We approached by ferry from Tallinn, Estonia. As Helsinki appeared ahead I could not help but notice the city didn’t appear as old as I hoped. Sure it was still nice being a coastal city and it appeared green. We may or may not have passed Suomenlinna and noticed the huge cruise ships in the port.

The port we arrived was very central and as soon as exiting the station we could see the huge white Lutheran Cathedral. This dominates the skyline from a few places in Helsinki, on many a postcard and a symbol of Helsinki.

The birthday of Helsinki
12/6/1550 – The birthday of Helsinki. Founded by King Gustavus Vasa of Sweden the city started off as a trading post and small fishing village for a couple of centuries sit increased in importance it was captured by the Russians, and Tsar Alexander I moved the capital of Finland from Turku to Helsinki.

Helsinki is not so big and it is easy to walk around the centre although the good tram and bus network and daily pass options mean you may want to take transport around. There is also a metro but it does not cover large parts of the city. It is quick though and a day pass should cover using the metro as well.

Helsinki has plenty of choice in museums, Valeria visited the architectural museum and the design museum was nearby.
There are also nice cafes with some foods. It was hard to find a Finnish restaurant. The cuisine (unless you are in to eating reindeer) does not appear distinct.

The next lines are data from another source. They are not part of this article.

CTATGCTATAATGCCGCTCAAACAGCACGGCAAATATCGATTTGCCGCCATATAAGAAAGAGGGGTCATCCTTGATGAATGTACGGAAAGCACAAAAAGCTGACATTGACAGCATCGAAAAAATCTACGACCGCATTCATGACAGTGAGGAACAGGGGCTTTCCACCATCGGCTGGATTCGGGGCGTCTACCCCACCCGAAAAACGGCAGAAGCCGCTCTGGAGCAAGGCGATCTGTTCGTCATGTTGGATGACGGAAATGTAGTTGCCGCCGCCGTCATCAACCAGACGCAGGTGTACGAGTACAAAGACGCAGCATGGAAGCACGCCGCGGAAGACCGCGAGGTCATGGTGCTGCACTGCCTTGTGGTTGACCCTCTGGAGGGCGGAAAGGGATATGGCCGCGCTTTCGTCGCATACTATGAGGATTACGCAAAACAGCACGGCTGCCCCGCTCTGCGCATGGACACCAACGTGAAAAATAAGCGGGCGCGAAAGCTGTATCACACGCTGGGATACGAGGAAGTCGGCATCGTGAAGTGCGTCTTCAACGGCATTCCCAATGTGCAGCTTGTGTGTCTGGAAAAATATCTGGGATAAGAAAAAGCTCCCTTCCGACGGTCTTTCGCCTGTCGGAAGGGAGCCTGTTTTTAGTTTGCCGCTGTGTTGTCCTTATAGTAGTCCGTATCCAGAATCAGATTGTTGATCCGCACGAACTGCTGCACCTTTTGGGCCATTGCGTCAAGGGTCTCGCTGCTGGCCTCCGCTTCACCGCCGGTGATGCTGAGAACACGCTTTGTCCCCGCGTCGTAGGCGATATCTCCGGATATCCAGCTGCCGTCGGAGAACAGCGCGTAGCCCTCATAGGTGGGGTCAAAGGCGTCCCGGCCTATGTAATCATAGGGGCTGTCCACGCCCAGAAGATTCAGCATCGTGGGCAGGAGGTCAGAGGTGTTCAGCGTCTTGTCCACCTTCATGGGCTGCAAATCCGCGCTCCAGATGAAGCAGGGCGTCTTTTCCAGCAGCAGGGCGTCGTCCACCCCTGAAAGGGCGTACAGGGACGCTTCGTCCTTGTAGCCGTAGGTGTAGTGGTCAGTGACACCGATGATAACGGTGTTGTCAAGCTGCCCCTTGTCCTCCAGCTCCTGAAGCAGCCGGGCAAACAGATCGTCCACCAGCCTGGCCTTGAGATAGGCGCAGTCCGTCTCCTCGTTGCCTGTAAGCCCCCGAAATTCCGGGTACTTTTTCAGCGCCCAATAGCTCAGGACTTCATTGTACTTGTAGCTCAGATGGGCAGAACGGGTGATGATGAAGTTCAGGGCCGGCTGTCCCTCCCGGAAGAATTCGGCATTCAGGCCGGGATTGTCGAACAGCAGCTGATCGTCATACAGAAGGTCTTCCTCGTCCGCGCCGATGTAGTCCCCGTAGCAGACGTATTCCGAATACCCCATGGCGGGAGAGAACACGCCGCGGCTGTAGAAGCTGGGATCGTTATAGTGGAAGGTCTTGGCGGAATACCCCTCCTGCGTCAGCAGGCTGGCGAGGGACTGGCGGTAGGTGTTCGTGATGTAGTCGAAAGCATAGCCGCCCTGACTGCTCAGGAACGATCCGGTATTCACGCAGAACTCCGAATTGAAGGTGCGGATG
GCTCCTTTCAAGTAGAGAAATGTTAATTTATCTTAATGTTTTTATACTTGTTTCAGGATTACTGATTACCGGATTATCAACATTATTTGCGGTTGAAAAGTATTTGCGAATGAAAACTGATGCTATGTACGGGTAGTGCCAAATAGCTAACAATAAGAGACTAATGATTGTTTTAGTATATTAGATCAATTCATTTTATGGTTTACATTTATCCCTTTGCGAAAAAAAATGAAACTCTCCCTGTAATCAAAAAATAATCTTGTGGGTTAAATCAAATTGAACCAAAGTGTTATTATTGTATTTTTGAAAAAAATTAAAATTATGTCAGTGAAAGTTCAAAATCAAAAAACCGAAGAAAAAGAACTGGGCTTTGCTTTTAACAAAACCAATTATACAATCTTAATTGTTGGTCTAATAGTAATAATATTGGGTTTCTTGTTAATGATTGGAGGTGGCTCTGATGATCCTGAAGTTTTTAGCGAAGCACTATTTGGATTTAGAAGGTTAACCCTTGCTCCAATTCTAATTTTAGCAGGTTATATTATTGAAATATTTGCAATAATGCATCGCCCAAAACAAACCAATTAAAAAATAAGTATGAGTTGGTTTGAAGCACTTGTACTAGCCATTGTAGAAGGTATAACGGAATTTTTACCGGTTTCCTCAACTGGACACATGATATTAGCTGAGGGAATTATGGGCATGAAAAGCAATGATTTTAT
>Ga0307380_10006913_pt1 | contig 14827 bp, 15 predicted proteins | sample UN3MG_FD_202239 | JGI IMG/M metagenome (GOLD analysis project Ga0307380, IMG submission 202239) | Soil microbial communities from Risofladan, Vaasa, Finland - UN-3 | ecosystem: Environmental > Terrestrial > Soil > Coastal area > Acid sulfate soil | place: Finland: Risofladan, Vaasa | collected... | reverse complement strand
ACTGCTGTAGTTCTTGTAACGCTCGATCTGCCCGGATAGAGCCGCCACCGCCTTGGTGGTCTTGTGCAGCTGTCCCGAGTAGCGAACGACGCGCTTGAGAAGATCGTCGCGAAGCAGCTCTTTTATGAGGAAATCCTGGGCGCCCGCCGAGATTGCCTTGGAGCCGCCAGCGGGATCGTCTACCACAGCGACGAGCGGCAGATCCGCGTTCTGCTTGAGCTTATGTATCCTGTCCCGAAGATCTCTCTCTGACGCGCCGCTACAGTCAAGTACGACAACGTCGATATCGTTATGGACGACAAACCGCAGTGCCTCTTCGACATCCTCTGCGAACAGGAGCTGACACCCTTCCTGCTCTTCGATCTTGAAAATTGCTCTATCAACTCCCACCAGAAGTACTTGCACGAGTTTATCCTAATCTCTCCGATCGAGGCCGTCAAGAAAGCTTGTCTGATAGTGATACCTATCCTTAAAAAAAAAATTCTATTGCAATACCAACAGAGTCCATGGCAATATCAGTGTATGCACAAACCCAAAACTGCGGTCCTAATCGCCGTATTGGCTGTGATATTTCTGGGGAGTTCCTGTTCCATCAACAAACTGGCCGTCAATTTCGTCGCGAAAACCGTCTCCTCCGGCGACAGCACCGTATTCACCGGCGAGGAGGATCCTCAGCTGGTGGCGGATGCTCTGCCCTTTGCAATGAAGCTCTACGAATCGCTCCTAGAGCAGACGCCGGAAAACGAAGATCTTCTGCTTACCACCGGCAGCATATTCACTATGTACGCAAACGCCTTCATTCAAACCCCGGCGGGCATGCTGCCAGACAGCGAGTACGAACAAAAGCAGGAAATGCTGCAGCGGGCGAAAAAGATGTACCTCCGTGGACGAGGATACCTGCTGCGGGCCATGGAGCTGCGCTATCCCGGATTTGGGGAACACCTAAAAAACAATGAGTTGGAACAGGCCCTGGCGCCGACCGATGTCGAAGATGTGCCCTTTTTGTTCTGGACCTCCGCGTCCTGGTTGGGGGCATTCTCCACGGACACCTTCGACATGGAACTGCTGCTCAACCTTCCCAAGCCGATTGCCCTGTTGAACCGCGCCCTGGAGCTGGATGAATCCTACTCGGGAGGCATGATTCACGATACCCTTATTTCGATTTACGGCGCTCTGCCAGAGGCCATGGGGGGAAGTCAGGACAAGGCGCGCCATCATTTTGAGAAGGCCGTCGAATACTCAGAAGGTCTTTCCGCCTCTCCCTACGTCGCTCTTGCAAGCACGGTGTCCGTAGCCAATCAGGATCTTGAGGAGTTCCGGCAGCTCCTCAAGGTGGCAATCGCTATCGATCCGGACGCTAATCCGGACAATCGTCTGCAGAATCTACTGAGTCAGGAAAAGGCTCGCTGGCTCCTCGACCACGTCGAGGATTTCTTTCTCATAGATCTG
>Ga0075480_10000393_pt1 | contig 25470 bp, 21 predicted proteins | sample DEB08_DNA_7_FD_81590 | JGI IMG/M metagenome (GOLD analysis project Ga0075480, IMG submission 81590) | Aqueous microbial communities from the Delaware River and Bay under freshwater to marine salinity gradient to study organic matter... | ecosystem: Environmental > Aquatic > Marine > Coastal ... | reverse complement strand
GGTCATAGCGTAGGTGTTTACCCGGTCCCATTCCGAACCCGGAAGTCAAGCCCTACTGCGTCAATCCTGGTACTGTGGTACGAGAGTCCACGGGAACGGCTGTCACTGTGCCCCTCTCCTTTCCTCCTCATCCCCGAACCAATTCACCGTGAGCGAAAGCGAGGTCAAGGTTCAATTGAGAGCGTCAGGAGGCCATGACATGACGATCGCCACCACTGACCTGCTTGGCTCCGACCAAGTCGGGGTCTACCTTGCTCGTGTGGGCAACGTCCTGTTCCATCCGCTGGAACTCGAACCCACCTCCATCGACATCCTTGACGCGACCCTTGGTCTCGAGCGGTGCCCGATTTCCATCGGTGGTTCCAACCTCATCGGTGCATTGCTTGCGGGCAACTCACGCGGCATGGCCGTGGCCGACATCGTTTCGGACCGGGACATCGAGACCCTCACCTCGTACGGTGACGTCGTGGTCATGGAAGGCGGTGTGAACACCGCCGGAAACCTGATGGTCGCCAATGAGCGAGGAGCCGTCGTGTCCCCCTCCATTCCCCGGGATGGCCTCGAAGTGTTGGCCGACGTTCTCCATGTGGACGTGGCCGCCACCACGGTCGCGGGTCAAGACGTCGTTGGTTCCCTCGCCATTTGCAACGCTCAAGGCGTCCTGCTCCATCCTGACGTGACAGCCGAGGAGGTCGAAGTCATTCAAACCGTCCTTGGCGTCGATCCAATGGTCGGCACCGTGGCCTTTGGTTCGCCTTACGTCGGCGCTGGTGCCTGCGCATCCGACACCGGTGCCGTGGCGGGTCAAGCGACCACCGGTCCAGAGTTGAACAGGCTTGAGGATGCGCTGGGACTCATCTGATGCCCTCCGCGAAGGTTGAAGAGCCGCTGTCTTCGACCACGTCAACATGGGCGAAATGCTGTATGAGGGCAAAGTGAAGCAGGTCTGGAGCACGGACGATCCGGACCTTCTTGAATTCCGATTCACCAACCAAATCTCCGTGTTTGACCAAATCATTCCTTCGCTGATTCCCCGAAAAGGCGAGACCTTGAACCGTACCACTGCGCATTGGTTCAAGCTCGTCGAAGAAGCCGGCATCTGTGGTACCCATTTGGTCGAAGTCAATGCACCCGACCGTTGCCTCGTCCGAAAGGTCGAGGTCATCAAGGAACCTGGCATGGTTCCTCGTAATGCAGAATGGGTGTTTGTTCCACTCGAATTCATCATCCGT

You could easily find Italian food, kebab places and Hesburger, the Finnish equivalent of McDonalds.

As for places to see, the main symbol of Helsinki, the Lutheran cathedral is towering and outside of impressive statue although inside it is fairly plain inside, although it is adorned with a huge organ, a chandelier and some statues of protestant (Lutheran) reformers such as Martin Luther himself. Outside the church is where you will find crowds congregate as sitting on the stops gives a nice view over the square and surrounding area. In the morning this square was sometimes filled with tour buses so it is better to go there in the evening. We experienced good weather while here. In the square in front of the cathedral is a statue of Tsar Alexander II.

I have read that the vast majority of people who visit are tourists. Lutheranism is the biggest religion in Finland was told by more than one Finn is a growing phenomenon to ‘divorce’ the church. A concept which might not be clear to people not living in a similar society construct.

Apart from the Lutheran cathedral is the huge Finnish Orthodox Uspensky Cathedral dedicated to the Dormition of the Theotokos. Once part of the Russian Orthodox Church it is now used by the autonomous (under the EP) Finnish Orthodox Church. It is also imposing and is beautiful red brick church with a large iconostasis inside. From the church grounds one can also enjoy a view of Helsinki. The coast is visible but also the Lutheran cathedral.

A small Finnish Orthodox minority still exists in Finland and the Finnish Church has national recognition and the liturgy is in Finnish. The Russian Orthodox Church is still present in Finland and some Russians and Finns prefer to attend the Moscow Patriarch’s churches because of some large variances from Orthodox tradition in the Finnish practice just as in the date of Pascha.